By Walter Perschke
At our annual staff and contributing writers Christmas party we took time to share our personal bucket list of the things we would like to experience in this lifetime. Everyone’s list included travel of some sort, and although the destinations were all different, there was a common theme of taking time off to visit a destination of choice. May all those wishes come true and sooner rather than later.
And to those who wish is to wish global warming away, the science says that 14 of the warmest 15 years in the earth’s recorded history have occurred in this century. That is well beyond the preponderance of evidence needed to win a case in civil court. And the earth keeps heating up, the ice caps keep melting and the oceans keep rising. The trickle of alternate energy will eventually become the groundswell that inundates the fossil fuel sources as the U.S. marches inexorably towards energy self sufficiency.
In the meantime, the evidence of global warming continues to increase but the naysayers won’t budge, perhaps until their own home is flooded out, which has already happened to many on the east coast. And the oceans and rivers are not going to recede this time. Much oceanfront will be permanently lost in Florida and the Atlantic coast.
The east coast isn’t the only thing disappearing; so is the middle class. The fundamentals of our country are changing as we speak. Everything is in flux as we experience the greatest changes in the America we know. Most, and perhaps all, of the changes will be for the good of all, but it doesn’t make going through them any less painful.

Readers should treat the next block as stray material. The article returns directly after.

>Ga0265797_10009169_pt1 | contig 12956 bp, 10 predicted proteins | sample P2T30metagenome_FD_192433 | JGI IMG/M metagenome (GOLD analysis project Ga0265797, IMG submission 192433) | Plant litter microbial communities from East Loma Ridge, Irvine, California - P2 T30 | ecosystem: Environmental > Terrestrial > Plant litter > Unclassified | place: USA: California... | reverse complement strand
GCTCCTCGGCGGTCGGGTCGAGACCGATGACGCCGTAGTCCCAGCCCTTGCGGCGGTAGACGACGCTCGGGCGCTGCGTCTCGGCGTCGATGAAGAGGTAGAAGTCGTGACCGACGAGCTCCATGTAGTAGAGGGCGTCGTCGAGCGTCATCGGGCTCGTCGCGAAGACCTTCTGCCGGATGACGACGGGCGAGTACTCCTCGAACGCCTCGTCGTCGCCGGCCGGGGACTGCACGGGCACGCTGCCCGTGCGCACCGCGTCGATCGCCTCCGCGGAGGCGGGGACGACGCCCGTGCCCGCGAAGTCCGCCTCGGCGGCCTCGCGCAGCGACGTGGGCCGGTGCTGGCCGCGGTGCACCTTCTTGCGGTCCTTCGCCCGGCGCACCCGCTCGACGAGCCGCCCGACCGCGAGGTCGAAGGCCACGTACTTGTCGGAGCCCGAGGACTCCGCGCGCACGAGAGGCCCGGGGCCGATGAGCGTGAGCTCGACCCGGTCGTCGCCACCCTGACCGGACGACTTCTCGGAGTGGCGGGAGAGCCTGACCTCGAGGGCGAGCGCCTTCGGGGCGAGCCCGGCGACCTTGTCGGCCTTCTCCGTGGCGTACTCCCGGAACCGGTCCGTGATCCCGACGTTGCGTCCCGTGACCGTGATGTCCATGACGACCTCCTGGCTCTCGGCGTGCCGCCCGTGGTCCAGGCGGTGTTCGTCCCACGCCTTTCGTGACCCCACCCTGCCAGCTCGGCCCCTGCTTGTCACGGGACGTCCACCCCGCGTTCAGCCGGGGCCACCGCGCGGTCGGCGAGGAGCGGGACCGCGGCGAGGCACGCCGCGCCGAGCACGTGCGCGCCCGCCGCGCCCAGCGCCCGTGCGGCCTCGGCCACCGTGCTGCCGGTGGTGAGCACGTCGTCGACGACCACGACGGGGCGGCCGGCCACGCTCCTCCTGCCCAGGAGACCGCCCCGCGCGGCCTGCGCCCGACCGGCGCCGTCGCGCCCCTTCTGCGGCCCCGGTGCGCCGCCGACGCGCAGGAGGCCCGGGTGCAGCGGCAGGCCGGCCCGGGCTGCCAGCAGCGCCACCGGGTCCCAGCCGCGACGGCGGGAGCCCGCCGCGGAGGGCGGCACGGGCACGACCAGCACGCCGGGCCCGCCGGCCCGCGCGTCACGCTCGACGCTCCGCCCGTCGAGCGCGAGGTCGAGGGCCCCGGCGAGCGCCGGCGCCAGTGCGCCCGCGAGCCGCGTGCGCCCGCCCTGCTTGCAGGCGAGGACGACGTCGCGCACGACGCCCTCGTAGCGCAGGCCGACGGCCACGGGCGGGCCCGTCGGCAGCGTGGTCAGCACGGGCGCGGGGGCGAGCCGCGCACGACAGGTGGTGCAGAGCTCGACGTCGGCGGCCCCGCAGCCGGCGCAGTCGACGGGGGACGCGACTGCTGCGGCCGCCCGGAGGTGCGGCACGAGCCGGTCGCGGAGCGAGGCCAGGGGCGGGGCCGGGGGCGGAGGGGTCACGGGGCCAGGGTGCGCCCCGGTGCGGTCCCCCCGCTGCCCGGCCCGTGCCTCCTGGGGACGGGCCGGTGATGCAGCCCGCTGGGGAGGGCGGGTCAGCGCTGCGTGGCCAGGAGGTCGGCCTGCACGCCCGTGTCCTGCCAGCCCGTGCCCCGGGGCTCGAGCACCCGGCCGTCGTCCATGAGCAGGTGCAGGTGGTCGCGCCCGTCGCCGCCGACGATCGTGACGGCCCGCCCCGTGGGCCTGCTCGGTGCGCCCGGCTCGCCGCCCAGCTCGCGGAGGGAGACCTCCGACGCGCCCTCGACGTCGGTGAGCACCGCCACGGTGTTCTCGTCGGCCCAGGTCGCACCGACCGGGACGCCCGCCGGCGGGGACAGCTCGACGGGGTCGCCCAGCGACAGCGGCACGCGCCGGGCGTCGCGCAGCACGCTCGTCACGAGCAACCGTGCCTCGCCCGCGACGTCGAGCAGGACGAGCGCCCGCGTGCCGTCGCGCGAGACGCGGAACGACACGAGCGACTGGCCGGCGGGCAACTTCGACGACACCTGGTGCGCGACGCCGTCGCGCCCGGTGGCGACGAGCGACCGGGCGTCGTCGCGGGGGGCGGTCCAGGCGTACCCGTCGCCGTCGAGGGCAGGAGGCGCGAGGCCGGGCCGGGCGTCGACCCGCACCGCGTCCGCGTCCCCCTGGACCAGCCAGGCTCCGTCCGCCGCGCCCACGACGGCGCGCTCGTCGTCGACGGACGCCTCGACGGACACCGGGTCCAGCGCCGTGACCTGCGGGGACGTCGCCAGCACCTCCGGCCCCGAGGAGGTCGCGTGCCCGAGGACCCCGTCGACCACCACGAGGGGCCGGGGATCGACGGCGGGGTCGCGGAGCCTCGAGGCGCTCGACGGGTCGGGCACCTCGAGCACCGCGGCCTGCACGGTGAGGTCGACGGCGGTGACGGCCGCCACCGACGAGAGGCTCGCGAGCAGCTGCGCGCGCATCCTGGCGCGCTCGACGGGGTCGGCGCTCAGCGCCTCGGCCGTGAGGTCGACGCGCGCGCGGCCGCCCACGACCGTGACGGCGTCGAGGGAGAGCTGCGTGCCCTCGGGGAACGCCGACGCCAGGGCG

The middle class has been the basis of the American dream. It is the standard bearer of generations of immigrants who flocked to America’s shores in search of that dream. And now the middle class is fading away, the result of decades of neglect and purposeful economic and social policies.
The Pew Foundation, perhaps the most unbiased surveyor of the America we know, has published the following results of a recent survey. In 1971, the middle class represented 61% of all Americans, In their current survey, that percentage has fallen to 49%. The middle class, for this purpose, is measured as a family of three with a family income of $42,000 to $126,000. The Gallup poll shows similar results, adding that as recently as 7 years ago, 63% of those polled identified themselves as middle class.
The questions being asked in our national forums and by private citizens have no easy answers. People are trying to solve complex problems with black-and-white solutions and those solutions will never work in our reality. Those answers are too rigid and the challenges multi-layered.
If our leaders cannot find new solutions, perhaps we should find new leaders.
Until next time,